The Department of Justice released a report on the Baltimore Police Department on Wednesday, and it’s full of statistics and information from interviews that confirm previous allegations of racist policing practices. According to the DOJ investigation, BPD violated residents’ constitutional rights by stopping and searching black residents far more than white residents (even though they found more illegal guns and drugs on the latter), issuing explicit orders of discrimination, and making routine use of excessive force.
Some of the most gut-wrenching anecdotes from the report involve BPD officers who allegedly exploited sex workers, dismissed violence against women, and intimidated survivors of sexual assault. The DOJ has exposed patterns of disturbing behavior that suggest officers were not trained in the best practices of handling allegations of sexual violence and, in some cases, used their positions of power to exploit the very populations that most needed their protection.
Through a review of BPD’s case files and interviews with sexual-assault survivors and victims’ advocates, the DOJ found reason for “serious concern” that gender bias prevents BPD from adequately investigating crimes. The report says officers regularly tell victims that their behavior may have led to the assault and that they should feel bad about the potential repercussions of a sexual assault report on their perpetrator. When a woman reports a sexual assault, officers often ask her, “Why are you messing that guy’s life up?”
A Baltimore victims’ advocate told the DOJ that she or he heard a detective from BPD’s sex crimes unit say at a party that “in homicide, there are real victims; all our cases are bullshit.” When pressed, he revised his statement: “OK, 90 percent.” The DOJ also found an email correspondence in which a BPD officer and a prosecutor agreed that a woman who reported a sexual assault was a “conniving little whore.”
The report also accuses BPD of ignoring sexual-assault reports made by sex workers, who are often targeted by rapists and abusers. In one case, a sex worker reported being threatened by a person with a gun; the perpetrator admitted to the assault and gave an account nearly identical to the victim’s. “Nonetheless, the BPD detective made no attempt to corroborate the victim’s account of the assault with witness interviews or other evidence and told the suspect that he would not be charged with anything other than possession of a gun,” the DOJ report reads.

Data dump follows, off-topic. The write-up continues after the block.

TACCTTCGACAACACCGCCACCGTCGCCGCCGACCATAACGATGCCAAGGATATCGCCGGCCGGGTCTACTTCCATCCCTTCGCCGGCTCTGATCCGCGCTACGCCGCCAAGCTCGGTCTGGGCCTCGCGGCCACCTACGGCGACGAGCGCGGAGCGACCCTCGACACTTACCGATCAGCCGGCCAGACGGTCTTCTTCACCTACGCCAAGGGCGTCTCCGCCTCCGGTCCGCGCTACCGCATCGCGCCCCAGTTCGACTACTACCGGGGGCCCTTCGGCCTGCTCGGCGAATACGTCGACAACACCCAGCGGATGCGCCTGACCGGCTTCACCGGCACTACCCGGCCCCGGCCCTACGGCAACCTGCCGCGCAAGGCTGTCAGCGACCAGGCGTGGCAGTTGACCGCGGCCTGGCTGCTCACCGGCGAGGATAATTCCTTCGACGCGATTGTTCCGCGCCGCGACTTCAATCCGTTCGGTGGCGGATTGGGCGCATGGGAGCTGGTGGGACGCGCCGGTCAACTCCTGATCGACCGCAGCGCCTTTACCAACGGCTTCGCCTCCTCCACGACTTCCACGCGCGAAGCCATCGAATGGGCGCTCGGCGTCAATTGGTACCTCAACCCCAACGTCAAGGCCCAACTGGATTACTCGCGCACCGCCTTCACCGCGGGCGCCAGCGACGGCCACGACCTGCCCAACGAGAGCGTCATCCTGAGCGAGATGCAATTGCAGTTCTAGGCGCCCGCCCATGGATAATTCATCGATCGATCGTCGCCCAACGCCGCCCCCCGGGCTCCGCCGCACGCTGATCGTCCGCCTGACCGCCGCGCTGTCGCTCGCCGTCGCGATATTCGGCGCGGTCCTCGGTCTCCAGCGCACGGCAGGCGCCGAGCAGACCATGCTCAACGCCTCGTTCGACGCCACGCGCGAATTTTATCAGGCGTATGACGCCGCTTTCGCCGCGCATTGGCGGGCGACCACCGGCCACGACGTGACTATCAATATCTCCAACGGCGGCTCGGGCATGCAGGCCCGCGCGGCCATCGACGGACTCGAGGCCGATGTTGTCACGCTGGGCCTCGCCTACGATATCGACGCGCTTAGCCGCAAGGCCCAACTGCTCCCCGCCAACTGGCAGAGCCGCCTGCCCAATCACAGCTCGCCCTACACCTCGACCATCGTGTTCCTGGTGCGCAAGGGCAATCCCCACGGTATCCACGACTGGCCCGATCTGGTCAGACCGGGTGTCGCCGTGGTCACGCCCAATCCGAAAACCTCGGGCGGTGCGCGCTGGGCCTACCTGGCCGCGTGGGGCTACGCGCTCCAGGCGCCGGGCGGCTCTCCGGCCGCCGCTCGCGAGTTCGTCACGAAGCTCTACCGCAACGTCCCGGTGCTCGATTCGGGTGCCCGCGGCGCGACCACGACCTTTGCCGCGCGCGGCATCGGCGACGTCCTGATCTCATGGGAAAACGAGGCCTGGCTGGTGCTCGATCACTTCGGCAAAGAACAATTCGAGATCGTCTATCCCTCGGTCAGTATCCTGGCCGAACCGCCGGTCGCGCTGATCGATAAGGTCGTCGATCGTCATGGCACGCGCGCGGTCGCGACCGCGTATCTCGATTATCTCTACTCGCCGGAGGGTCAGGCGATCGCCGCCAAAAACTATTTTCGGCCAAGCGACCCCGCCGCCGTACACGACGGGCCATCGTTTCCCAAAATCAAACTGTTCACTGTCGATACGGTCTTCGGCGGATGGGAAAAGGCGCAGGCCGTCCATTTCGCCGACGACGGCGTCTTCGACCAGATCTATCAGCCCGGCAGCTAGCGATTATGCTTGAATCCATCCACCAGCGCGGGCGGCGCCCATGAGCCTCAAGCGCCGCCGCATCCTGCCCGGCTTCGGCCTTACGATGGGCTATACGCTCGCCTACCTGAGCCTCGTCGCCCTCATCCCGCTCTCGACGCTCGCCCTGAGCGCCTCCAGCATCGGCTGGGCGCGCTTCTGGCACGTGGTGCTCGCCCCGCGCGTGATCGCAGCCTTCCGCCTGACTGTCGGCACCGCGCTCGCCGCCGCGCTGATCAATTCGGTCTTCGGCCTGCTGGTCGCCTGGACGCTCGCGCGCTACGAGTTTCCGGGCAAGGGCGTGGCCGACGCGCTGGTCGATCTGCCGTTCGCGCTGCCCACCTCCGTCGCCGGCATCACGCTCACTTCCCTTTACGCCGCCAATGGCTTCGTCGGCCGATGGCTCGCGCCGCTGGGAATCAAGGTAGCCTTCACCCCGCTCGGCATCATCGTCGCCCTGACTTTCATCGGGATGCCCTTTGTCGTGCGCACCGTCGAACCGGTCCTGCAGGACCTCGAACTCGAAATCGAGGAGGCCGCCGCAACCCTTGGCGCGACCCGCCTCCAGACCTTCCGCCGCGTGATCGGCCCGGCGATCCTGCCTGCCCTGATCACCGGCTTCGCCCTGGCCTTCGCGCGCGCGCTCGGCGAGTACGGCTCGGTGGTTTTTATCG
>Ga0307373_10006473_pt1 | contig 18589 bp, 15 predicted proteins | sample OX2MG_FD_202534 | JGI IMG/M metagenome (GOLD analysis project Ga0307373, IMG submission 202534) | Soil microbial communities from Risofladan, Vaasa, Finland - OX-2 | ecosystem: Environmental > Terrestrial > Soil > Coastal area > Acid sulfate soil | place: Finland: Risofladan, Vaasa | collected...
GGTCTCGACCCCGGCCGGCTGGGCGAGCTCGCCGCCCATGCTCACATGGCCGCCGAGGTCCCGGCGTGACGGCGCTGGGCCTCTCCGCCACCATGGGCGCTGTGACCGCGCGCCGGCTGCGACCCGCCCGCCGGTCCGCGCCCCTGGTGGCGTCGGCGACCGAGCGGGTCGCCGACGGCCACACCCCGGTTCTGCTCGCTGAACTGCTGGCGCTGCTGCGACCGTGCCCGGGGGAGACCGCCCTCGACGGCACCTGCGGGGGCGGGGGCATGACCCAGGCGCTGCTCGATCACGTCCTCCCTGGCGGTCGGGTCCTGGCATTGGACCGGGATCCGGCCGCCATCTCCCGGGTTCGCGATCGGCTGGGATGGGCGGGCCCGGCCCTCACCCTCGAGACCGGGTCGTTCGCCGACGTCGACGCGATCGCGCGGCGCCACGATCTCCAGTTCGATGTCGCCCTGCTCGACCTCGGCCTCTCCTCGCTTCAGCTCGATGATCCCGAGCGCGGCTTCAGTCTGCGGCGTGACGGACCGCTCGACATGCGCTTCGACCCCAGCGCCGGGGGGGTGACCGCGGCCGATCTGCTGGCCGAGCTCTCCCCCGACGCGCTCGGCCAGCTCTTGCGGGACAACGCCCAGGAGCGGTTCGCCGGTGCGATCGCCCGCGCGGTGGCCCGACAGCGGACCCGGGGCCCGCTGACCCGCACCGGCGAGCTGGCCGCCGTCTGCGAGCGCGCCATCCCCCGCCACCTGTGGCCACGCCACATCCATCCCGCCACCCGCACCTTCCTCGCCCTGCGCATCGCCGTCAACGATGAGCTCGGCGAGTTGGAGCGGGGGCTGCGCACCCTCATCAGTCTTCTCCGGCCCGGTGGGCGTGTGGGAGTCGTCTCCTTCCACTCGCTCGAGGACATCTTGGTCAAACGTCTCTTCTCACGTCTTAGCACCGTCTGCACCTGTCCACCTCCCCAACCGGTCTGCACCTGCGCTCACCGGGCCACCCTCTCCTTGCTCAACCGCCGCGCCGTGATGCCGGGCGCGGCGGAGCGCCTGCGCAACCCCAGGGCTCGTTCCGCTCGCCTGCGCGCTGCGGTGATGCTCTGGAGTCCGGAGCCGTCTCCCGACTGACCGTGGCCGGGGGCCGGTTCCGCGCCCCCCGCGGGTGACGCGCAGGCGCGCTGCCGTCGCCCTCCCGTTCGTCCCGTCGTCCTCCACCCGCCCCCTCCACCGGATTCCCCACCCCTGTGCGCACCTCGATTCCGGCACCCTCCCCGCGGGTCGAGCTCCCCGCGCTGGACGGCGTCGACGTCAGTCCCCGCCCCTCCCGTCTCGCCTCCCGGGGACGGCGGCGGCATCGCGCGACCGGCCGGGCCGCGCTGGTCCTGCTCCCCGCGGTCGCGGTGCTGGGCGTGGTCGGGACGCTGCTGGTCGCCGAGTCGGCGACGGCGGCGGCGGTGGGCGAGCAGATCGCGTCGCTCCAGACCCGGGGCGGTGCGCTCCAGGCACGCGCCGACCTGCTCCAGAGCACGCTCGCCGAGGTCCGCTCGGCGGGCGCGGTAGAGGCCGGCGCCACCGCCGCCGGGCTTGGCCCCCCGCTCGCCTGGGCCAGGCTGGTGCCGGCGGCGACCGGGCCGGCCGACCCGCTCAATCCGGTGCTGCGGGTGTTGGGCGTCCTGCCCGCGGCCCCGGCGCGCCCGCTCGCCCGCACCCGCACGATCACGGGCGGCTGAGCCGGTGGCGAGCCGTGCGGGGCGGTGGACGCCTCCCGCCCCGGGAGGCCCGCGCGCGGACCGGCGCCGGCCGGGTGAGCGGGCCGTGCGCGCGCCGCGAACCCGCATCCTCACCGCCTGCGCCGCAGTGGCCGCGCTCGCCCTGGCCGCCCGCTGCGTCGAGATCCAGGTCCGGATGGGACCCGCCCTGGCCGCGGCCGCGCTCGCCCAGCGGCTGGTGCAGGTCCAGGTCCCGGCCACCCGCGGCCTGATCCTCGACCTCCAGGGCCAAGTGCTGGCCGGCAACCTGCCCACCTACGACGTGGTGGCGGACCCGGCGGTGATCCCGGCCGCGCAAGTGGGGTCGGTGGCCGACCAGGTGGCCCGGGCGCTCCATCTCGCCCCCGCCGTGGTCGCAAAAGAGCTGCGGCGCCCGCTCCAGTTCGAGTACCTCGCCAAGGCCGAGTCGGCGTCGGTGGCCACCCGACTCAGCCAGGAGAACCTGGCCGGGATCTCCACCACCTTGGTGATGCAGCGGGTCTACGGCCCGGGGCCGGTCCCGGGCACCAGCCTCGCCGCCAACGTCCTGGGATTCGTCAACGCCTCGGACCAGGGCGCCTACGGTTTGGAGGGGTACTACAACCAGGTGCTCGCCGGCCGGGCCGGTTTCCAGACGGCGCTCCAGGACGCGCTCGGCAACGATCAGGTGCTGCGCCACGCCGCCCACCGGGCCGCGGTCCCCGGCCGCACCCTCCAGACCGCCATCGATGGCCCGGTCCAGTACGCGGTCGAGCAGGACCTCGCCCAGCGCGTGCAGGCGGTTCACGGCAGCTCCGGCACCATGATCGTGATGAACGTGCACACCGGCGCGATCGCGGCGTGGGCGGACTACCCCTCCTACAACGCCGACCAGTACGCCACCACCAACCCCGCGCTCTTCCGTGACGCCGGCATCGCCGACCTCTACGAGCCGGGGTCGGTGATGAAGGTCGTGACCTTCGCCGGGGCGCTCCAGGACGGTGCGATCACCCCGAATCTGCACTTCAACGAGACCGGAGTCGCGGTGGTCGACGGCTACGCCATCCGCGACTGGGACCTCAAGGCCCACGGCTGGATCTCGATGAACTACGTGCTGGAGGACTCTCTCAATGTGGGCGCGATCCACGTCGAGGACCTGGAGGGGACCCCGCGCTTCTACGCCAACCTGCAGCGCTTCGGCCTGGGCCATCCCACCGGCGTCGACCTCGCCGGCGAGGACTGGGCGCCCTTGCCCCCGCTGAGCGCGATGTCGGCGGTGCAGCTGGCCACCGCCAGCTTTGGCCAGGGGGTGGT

Some BPD officers may have even committed sexual assaults on the job. Over the past five years, the report says, BPD has received more than 60 complaints of unlawful strip searches. In one case, officers stopped a woman for driving with a missing headlight. They ordered her out of her car and told her to take off her clothes on the sidewalk; the male officer instructed the female officer to strip-search the driver. On the sidewalk, in full view of the street, the officer performed a full search that included an inspection of the woman’s anal cavity. Police found no evidence of contraband or wrongdoing and released the driver with an order to replace her headlight.
DOJ also found evidence of officers extorting sex workers by promising them protection from arrest in exchange for sex. Other officers coerced sex workers into sexual activity with money and drugs. BPD received several tips about these officers from sex workers and other police departments, but either failed to properly investigate the allegations, delayed them, or ignored them altogether. One officer was the subject of three such reports over more than three years, all of them claiming he had frequent sex with sex workers in his patrol car in exchange for cash or promises of immunity. BPD assigned a different detective to investigate each report, kept the alleged offender on the force more than a year after finding incriminating phone records, and finally allowed him to resign without any criminal prosecution.
“This was not the only case in which allegations were made that officers coerced sex in exchange for immunity from arrest,” the report reads. “We found other complaints of this nature were also not properly investigated.”
The patterns of abuse and misconduct detailed in the report illustrate the logical byproduct of a police force that sees itself as a regulator of a community, not a part of it. The DOJ report says BPD trainings encouraged officers to think of themselves as “warriors” instead of “guardians,” the exact opposite of what humane-policing advocates recommend. It continues:
We found a prevalent “us-versus-them” mentality that is incompatible with community policing principles. When asked about community-oriented problem solving, for example, one supervisor responded, “I don’t pander to the public.” Another supervisor conveyed to us that he approaches policing in Baltimore like it is a war zone. A patrol officer, when describing his approach to policing, voiced similar views, commenting, “You’ve got to be the baddest motherfucker out there,” which often requires that one “own the block.” Officers seemed to view themselves as controlling the city rather than as a part of the city. Many others, including high ranking officers in the Department, view themselves as enforcing the will of the “silent majority.”
An organizational ethos that rewards antagonistic machismo and seeks to control rather than protect residents is bound to produce a force that victimizes women—particularly women of color—in an attempt to demonstrate its authority. An organization that fails to hold misogynist, unscrupulous officers accountable is bound to foster abuses of power and lose stand-up employees who become disillusioned by their superiors’ negligence. In Baltimore, as always, the people who have suffered these institutional failings the most are those at the margins, those easiest for the system to ignore.